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There are some related posts on this issue, but no answers actually demonstrate the mechanics of how to accomplish the task that I could find. I want to compare two parameter estimates in a binomial GLM (but I expect the answer to this question will work for any GLM).

My model is of the form:

y ~ b0 + b1x1 + b2x2 + e(binom)

My question: How do you test for a difference between b1 and b2?

Running this model using glm() in R provides parameter estimates and standard errors for all b. So comparing them should be easy, but I'm just having a hard time figuring out exactly what to do.

Here are some example data to work with:

set.seed(1987)
y <- rbinom(n = 100, size = 1, prob = 0.5) # binomial response variable
set.seed(1988)
x1a <- rnorm(n = 100, mean = 2, sd = 3)
set.seed(1988)
x1b <- rnorm(n = 100, mean = 0, sd = 3)
x1 <- ifelse(y == 0, x1a, x1b) # negative relationship between y and x1
set.seed(1990)
x2a <- rnorm(n = 100, mean = 2, sd = 5)
set.seed(1990)
x2b <- rnorm(n = 100, mean = 15, sd = 5)
x2 <- ifelse(y == 0, x2a, x2b) # a strong, positive relationship between y and x2

Run this model and return relevant output:

an1 <- glm(y ~ x1 + x2, family=binomial)
s_an1 <- summary(an1)

s_an1$coefficients 
    paste("residual df = ", an1$df.residual)
paste("null.df = ", an1$df.null)

And get these estimates:

              Estimate Std. Error   z value     Pr(>|z|)
(Intercept) -4.2711210  1.0451565 -4.086585 4.377686e-05
x1          -0.1638442  0.1433595 -1.142891 2.530841e-01
x2           0.6130596  0.1378431  4.447519 8.686793e-06

residual df = 97
null df = 99

Notice that x2 is a significant positive predictor of y, and x1 is non-significant, negative predictor of y. As we all know, however, this is not good evidence that the parameter estimates are different.

(How) Can I use the standard errors to compare the estimates?

I'll point out that there appears to be a lot of information on the web about how to calculate confidence intervals, which are nice, but I want:

1) a parameter estimate for the difference (yes, I know -- it's just the difference between them),

2) a standard error (probably sqrt(se.x1^2 + se.x2^2)),

3) a t-value (or equivalent distribution statistic), and

4) a p-value.

In my real-world scenario, x1 and x2 are measured on the same scale, but don't have the same mean or standard deviations (as in the example data above -- see sd arguments to random number generators). Is standardization of some kind necessary in this case?

Help much appreciated, cheers!

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You can simulate parameter estimates using the mvtnorm package with mean vector coef(an1) and covariance matrix vcov(an1) and then summarise them. Or you could bootstrap.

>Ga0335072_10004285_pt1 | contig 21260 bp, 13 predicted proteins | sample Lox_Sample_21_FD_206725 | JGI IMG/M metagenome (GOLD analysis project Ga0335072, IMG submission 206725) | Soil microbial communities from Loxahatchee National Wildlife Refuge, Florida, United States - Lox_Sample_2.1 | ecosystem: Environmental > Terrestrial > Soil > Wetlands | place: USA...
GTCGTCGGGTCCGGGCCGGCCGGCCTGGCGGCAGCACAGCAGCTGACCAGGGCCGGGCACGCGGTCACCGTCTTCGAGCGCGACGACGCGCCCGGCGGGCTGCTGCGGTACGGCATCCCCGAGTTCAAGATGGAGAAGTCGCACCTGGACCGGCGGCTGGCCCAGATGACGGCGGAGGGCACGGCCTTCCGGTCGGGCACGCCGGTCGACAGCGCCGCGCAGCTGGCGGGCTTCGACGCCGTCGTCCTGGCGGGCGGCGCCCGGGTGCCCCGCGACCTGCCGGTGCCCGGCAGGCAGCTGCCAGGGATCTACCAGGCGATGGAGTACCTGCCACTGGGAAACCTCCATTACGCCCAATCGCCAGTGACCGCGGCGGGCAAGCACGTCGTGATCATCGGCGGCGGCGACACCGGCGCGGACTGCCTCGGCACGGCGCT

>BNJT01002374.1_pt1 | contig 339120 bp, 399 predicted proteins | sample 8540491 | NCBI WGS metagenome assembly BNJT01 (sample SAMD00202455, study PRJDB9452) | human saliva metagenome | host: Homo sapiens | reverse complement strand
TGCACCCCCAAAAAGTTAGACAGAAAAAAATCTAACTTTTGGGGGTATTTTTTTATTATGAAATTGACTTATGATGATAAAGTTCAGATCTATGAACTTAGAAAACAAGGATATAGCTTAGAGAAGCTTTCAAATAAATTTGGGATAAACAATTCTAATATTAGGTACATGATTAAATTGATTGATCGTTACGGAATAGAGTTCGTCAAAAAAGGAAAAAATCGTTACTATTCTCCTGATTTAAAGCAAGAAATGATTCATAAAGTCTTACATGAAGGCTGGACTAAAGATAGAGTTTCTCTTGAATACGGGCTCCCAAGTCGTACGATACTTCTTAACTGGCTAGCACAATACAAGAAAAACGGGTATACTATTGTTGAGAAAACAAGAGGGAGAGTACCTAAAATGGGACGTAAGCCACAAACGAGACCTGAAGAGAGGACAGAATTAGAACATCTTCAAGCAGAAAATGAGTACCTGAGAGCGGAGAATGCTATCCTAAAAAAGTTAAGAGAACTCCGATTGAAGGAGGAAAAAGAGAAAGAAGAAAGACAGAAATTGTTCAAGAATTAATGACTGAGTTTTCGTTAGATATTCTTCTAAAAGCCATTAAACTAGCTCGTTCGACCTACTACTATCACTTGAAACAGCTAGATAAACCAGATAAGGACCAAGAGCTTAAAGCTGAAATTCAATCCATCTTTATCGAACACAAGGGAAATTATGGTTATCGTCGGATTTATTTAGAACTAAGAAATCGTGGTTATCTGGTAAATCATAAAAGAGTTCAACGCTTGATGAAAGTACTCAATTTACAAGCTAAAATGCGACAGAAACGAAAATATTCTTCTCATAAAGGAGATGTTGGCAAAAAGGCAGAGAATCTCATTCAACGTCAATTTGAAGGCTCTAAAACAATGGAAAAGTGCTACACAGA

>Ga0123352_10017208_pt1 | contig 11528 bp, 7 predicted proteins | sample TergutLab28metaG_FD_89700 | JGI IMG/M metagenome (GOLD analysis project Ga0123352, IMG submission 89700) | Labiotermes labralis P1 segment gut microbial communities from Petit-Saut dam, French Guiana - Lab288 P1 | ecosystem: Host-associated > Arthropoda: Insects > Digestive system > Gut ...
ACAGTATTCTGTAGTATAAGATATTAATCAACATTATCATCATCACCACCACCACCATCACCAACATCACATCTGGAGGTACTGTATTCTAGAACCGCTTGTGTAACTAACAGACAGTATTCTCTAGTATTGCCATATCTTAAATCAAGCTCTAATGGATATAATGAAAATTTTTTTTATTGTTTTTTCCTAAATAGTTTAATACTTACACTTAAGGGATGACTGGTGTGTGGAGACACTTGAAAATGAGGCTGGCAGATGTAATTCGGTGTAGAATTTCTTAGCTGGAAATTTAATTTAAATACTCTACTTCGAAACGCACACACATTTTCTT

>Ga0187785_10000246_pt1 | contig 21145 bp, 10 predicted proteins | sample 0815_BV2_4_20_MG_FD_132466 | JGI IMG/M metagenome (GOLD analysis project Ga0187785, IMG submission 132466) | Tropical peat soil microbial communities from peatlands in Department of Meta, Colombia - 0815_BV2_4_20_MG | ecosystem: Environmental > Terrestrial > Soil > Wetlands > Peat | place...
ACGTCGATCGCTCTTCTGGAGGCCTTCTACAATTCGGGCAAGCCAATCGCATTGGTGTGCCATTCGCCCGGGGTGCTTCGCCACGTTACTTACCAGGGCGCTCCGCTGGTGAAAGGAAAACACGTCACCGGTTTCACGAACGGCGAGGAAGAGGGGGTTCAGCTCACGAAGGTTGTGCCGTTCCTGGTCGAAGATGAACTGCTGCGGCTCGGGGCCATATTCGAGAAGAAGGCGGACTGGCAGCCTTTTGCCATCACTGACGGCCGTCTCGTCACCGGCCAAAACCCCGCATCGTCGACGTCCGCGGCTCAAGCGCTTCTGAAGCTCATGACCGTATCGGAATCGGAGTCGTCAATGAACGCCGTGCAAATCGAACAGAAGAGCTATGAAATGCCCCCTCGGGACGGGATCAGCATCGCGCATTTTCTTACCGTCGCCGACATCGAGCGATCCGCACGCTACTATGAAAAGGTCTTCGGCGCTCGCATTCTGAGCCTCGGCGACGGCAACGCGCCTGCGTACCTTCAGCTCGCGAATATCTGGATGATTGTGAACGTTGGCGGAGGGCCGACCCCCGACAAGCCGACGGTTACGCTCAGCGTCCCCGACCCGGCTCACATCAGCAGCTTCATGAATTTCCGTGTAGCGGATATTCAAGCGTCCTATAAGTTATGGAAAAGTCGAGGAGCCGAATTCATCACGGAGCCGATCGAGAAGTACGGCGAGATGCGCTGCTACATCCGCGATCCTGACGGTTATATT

However, it's probably easier just to use the multcomp package to examine the contrast. In your model that would be:

library(multcomp)
cont <- glht(an1, linfct="x1 - x2 = 0")
summary(cont) ## estimate, standard error, z-statistic and p-value
confint(cont) ## confidence interval
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  • $\begingroup$ That's great thanks. What are the advantages of the multcomp vs simulation vs. bootstrap methods? Can you briefly describe the mechanics of the multcomp method? Is it more or less like comparing two means with a given standard error (e.g., t-test)? $\endgroup$ – tim.farkas Feb 14 '15 at 22:43
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    $\begingroup$ The theory for testing linear functions of parameters is fairly standard. The package vignette: vignette('generalsiminf', package='multcomp') summarises it and provides references. Your problem of testing whether b1-b2=0 is a special case. The package also takes care of the multiple comparisons issues that can arise in more complex situations - hence its title. The actual mechanics vary depending on the model, but they all basically depend on making some kind of parameteric distributional assumptions and using the model's variance covariance matrix. $\endgroup$ – conjugateprior Feb 15 '15 at 16:57
  • $\begingroup$ Is it more or less like a t-test? Yes. That test is a special case of the general framework. $\endgroup$ – conjugateprior Feb 15 '15 at 16:58
  • $\begingroup$ Bootstrapping may give you more accurate estimate of uncertainty about the contrast than the calculation used in the standard linear contrasts testing approach. Or it may not. This is a large subject that can't usefully be summarised here. Practically speaking, if you want to compare to some bootstrap approaches on your data the rms package may be helpful. $\endgroup$ – conjugateprior Feb 15 '15 at 17:04
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In essence, you are asking to compare the (sampling) distribution of two estimates. Then I think bootstrapping is what you can do.

Basically once you've generated your simulation data set, you use that as your population, do draw random samples with replacement, and fit the GLM, obtain the estimates of the coefficients. By that way, you can obtain bootstrap sampling distribution of the estimates and do the common inference.

Here it seems to me that you imposed an implicit relationship between X's and y. I mean the true model is not well specified. So I am not sure what kind of sampling mechanism is better. Maybe you can try resampling residuals or block resampling.

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